Governance Part II
Once your foundation is established and you have a clear mission statement with a vision statement that guides you, the role of the board as a governing body becomes evident. But what is that role? You have your vision and a specific mission for the foundation, what does the board need to understand about its collective and individual roles? What does the job description include?
Every good organization takes time to plan both for the long term and strategically. Spend time thinking about what you want the foundation to have accomplished at the end of five years. What are the goals and objectives for this year that will lead you to long term success. Planning should be an ongoing process, with formal strategic planning at least once a year. You should have measurable plans. What events are you going to have? Are these to raise money or to raise friends for the foundation? Are you planning for how to thank your donors and those who contribute to the success of the organization? What are the programs you have planned? Do these programs fall within the mission of your foundation? Staying mission driven is the key to good planning!
Every board member should be an enthusiastic advocate for the foundation. They should engage the boarder community in the foundation’s work. Who are the constituents that need to be kept informed? The school community, certainly, along with parents, but are there others on whom you depend for the success of your mission. Do you individually carry your enthusiasm so it can become contagious, insuring that it infects others with your commitment to the work of the foundation and the students that you serve.
Good management of finances is your responsibility! You need to be accountable for the current needs, and plan prudently for future growth and future needs. First—every board member should give! Even a small gift, if that is all you can afford, is important. You are responsible for securing the resources that will make the project a success and that means contributing yourself first and foremost.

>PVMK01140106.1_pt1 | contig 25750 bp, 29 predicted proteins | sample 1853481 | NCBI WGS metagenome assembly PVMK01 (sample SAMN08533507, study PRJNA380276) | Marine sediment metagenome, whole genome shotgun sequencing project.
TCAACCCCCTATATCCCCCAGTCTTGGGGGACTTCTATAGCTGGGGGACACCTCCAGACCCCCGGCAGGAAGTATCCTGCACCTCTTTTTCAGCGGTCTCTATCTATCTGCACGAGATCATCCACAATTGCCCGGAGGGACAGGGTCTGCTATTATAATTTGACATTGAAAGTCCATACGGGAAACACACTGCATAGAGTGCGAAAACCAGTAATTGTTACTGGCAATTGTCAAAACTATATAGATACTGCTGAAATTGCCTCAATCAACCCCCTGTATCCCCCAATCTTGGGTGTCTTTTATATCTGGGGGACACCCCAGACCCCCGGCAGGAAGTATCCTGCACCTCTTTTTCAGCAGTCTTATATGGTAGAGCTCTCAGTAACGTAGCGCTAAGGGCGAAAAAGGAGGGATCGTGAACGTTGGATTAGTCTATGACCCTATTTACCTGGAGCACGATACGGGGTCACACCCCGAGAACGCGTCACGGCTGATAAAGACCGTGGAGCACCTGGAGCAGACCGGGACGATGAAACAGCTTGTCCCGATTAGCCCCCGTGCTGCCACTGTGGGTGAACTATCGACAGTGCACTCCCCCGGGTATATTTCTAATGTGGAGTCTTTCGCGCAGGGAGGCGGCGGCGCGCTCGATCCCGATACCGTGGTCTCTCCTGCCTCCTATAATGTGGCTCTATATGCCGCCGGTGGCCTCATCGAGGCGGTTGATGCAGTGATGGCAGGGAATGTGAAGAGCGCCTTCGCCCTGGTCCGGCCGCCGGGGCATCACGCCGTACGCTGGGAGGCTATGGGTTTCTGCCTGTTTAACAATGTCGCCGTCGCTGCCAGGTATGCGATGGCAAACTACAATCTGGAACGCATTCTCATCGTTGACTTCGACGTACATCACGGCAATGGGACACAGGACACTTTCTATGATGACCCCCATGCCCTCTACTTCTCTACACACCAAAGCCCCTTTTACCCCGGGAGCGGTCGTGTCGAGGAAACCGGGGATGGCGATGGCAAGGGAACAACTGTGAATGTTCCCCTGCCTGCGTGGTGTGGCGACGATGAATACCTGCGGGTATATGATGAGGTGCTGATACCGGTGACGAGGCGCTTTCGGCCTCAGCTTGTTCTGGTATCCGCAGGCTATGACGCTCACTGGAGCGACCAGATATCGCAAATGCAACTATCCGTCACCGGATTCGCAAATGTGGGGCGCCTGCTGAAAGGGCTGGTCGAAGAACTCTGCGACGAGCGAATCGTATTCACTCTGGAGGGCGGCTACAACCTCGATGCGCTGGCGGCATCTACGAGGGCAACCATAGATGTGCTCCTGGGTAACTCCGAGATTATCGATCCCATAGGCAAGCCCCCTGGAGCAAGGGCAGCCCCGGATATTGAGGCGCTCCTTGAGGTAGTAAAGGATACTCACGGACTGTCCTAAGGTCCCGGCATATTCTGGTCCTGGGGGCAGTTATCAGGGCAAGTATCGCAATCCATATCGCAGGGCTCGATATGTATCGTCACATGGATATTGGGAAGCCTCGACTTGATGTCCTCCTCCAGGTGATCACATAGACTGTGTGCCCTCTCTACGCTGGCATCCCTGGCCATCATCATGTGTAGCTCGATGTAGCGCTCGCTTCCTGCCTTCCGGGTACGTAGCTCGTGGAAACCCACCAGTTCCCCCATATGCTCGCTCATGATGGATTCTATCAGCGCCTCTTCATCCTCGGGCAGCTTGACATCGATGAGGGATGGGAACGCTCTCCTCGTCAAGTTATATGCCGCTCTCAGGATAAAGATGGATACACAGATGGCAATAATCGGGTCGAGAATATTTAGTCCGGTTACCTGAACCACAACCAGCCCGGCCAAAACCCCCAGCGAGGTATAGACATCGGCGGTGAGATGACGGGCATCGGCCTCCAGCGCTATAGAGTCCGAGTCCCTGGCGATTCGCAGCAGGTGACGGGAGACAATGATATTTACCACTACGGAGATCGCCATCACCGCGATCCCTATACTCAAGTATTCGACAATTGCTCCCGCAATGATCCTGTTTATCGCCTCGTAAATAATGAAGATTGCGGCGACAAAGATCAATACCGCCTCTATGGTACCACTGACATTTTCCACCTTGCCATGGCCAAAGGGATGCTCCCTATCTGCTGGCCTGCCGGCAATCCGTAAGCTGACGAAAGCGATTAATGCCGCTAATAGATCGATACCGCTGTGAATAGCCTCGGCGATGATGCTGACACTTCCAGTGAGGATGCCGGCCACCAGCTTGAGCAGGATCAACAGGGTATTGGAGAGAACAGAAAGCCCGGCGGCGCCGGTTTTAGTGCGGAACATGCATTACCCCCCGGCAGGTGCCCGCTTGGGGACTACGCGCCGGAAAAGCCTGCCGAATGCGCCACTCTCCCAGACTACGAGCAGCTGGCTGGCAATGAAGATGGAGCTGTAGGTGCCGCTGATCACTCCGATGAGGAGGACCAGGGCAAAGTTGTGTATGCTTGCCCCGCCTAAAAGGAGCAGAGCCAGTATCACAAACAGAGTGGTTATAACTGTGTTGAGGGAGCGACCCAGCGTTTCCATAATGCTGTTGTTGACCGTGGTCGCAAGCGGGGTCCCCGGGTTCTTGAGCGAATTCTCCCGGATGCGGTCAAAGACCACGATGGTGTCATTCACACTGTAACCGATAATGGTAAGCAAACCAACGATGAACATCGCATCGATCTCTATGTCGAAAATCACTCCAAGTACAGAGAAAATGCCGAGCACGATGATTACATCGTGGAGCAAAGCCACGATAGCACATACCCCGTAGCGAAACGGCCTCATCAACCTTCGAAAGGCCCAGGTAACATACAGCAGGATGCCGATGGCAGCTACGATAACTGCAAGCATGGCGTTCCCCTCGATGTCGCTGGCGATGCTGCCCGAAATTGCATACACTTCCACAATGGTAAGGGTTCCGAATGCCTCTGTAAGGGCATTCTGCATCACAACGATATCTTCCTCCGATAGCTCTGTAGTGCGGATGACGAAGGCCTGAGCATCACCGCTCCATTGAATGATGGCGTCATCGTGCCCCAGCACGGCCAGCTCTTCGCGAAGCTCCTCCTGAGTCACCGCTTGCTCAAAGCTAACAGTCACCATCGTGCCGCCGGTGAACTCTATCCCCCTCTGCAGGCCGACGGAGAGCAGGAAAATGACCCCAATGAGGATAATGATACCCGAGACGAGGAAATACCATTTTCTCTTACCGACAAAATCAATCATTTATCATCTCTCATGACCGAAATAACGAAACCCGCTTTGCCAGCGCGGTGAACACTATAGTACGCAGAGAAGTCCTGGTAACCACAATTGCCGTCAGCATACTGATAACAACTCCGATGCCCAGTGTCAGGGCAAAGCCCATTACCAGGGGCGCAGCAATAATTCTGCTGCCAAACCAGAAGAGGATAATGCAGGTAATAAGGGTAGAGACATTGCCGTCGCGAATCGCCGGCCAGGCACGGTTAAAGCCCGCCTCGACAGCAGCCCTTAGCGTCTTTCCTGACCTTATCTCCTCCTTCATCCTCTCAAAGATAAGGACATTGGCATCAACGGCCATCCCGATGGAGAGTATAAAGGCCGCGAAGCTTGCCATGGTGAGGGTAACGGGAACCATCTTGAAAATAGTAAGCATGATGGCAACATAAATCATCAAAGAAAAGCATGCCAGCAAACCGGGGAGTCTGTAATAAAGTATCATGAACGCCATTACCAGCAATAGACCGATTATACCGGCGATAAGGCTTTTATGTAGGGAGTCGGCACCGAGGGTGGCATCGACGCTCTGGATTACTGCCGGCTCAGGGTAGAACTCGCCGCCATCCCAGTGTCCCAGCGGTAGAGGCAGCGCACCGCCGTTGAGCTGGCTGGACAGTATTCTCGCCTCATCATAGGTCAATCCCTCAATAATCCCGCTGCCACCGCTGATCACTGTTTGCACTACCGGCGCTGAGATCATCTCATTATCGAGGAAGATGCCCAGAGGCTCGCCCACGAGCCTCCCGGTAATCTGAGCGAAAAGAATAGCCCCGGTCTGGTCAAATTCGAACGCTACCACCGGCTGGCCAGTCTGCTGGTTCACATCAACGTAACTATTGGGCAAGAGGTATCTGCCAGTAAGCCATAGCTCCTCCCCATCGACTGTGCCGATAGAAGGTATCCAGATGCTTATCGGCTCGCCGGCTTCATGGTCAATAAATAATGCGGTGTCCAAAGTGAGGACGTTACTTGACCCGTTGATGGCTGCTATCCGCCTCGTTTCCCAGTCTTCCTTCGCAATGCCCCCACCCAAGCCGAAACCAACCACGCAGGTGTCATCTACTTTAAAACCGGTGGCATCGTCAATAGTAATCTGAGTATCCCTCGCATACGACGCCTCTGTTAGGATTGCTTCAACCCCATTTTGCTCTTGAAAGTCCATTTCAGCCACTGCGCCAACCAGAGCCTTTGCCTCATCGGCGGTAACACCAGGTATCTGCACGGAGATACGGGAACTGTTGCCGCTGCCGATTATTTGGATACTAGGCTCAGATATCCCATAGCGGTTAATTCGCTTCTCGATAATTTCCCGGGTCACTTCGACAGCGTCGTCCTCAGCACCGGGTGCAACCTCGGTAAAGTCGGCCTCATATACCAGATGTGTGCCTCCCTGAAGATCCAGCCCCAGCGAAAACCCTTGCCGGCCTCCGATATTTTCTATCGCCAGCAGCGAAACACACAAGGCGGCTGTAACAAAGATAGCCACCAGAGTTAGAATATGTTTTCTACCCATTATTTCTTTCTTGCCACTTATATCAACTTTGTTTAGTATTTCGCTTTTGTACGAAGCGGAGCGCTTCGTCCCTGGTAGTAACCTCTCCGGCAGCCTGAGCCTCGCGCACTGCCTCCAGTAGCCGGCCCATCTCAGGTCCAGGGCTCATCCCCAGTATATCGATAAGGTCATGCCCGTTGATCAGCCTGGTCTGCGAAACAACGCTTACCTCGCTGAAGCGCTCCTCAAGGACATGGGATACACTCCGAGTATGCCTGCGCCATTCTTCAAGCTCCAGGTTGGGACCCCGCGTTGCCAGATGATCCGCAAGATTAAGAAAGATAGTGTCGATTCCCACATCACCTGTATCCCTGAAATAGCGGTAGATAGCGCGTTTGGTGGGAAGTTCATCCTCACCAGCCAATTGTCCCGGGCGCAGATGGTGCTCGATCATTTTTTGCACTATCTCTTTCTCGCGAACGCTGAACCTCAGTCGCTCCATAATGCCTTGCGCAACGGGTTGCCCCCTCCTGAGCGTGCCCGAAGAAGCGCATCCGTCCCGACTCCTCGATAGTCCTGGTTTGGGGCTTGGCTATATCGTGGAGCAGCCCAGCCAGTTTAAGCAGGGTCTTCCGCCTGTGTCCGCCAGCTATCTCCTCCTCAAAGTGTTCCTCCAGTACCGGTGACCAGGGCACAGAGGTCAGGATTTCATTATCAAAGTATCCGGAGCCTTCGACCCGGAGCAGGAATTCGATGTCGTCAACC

In addition to your personal gift, you should know the financial plan, the budget, how funds are managed, how endowments are managed, and the safeguards against fraud or malfeasance. You do not have to be a financial wizard for this role. As someone who makes a gift to the organization, you want to ensure that the funds are secured, kept and managed safely. Do not be afraid to ask what may seem like simple questions if you do not know the answer.
You don’t want to be in the role forever. There should be a balance between stability and constant rejuvenation. One way to ensure this to have board terms that are long enough for stability, but that require everyone to roll off and new blood to come on. While always looking for new members, be sure there is a clear job description for the board. What are the prerequisites for potential new board members? Do you have an orientation plan once you have elected people to the board? Is there a board grid that shows the age, sex, race, professional background, and current committee assignments so you can “fill gaps” that develop when older members move on? Do you have a buddy system, so new members have someone they can comfortably go to with questions about their role and the history that has preceded them. Board development is an ongoing process. You should always be looking to the future so the organization stays vital and connected to the community you serve.
In the future we will discuss some of the legal and ethical issues that every board faces.